Altar Valley Residents Fear Proposed Pipeline Will Facilitate Border Crime
Platts.com Pipeline news story 4/30/12
Tucson, AZ March 30, 2012–Concerned and fearful citizens packed a public hearing March 30 held by the Pima Natural Resources Conservation District (PNRCD). El Paso Natural Gas Corporation presented its plan to construct the first natural methane gas pipeline to run the length of southern Arizona’s Altar Valley. The company, recently acquired by Kinder Morgan, intends to connect the pipeline at Sasabe to a customer’s new pipeline coming from Puerto Libertad, Sonora.
The “Preferred Alternative” would bury the pipeline nominally 30” deep through State and private lands between Three Points and Sasabe, two miles west of Highway 286 according to Mr. John Jermyn, an engineer with El Paso Western Pipelines headquartered in Colorado Springs and Mr. Loren Locher, the Stakeholder Outreach Coordinator from the company’s Houston office. Construction would begin by third quarter of 2014 and take six months to complete.
Altar Valley is a broad open landscape of large family-owned ranches. In 1995 the ranching families in the valley formed the non-profit Altar Valley Conservation Alliance to scientifically steward the valley’s 610,000 acre watershed, part of which includes the Buenos Aires National Wildlife Refuge (BANWR), now a partner. More recently Pima County, now also a partner, purchased several ranches as part of the Sonoran Desert Conservation Plan. The Alliance has received more than one noteworthy environmental stewardship award for their successful efforts to restore the watershed, reverse erosion, and improve forage and wildlife habitat on working cattle ranches.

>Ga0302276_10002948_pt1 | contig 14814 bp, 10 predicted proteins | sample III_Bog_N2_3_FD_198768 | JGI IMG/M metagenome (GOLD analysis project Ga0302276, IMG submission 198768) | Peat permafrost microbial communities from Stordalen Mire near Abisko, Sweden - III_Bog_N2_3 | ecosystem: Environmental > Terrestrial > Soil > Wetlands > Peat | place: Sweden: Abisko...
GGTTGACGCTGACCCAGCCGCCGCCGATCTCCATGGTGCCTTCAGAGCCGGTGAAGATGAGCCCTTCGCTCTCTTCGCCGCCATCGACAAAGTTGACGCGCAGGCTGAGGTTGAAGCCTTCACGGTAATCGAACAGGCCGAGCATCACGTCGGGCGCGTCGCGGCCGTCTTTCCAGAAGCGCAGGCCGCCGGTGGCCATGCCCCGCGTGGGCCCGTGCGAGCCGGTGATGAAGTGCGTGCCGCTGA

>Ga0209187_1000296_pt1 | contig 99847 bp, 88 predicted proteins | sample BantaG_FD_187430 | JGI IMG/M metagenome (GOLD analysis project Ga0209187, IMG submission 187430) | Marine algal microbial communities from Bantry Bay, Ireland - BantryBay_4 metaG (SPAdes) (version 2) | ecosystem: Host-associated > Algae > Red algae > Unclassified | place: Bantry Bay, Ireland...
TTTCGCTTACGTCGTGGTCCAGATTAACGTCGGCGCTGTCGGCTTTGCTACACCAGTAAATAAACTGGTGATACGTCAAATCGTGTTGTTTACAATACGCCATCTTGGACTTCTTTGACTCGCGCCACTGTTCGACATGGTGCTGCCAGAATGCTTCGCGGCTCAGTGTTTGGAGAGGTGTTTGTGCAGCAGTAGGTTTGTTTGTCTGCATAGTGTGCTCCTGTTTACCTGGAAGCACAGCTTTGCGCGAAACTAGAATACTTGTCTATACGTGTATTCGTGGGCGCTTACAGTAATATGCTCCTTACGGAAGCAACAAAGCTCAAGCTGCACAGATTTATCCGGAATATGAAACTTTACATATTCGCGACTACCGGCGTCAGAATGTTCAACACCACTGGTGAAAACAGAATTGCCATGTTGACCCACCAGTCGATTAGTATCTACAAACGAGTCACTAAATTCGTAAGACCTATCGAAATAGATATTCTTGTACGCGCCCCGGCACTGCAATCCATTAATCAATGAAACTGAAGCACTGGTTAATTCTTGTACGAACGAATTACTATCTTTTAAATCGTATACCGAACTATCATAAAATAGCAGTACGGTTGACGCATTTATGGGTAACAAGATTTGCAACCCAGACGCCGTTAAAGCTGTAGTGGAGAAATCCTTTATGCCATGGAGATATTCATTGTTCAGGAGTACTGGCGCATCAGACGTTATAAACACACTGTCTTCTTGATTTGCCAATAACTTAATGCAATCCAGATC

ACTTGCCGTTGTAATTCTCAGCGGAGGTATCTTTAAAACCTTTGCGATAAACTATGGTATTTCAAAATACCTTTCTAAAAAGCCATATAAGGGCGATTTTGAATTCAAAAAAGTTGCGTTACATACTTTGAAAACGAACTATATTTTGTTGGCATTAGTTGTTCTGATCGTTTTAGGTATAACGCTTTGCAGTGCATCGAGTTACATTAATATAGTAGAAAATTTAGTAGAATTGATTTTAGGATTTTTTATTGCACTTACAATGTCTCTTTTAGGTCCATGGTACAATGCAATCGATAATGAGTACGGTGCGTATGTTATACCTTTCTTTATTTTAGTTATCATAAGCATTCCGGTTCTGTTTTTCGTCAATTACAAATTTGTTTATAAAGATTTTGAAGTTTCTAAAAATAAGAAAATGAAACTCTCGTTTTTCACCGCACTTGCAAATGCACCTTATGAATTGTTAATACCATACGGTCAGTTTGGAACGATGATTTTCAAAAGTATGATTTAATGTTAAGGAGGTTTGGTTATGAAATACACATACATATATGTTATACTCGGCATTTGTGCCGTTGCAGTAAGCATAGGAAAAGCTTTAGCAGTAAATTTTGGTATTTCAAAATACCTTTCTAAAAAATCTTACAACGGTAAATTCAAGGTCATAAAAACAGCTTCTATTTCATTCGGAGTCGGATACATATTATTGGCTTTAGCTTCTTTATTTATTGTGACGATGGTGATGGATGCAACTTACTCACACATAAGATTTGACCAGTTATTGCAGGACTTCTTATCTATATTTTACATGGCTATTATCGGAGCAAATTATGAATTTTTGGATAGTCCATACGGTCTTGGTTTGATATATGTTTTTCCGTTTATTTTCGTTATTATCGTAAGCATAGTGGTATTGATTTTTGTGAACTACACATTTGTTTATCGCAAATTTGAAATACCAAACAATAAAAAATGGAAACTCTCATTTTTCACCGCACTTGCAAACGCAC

The greatest concern among the meeting attendees, however, is their personal safety. The prospect of the El Paso Gas company purchasing or condemning State and private easements, leveling a 36-mile swath of ground 300 feet wide and removing all vegetation including the endangered Pima Pineapple Cactus, foreshadows a permanent new road–a virtual beeline from the Sea of Cortez into the valley– that will be controlled by drug and human smugglers.
The repeated suggestion by Mr. Jermyn that, “we’ll just have to put our heads together to keep that from becoming a road,” only inflamed the prevailing fear and distrust. Security in the valley is bad enough already. Armed scouts control the hilltops, guiding groups of illegal immigrants and drug mules using cell phones, night vision goggles and GPS. In December 2010 Border Patrol agent Brian Terry was murdered by bandits armed with ATF “walked” weapons in the Atascosas. Many more violent incidents have occurred in the same area since then. Last week the Border Patrol apprehended an alleged “rip crew” there. Recently a hunter and his pre-teen daughter were held at gunpoint by smugglers. Another hunter and his family were shot at, followed home and threatened by smugglers. Likewise, Arizona Game and Fish employees have dodged bullets.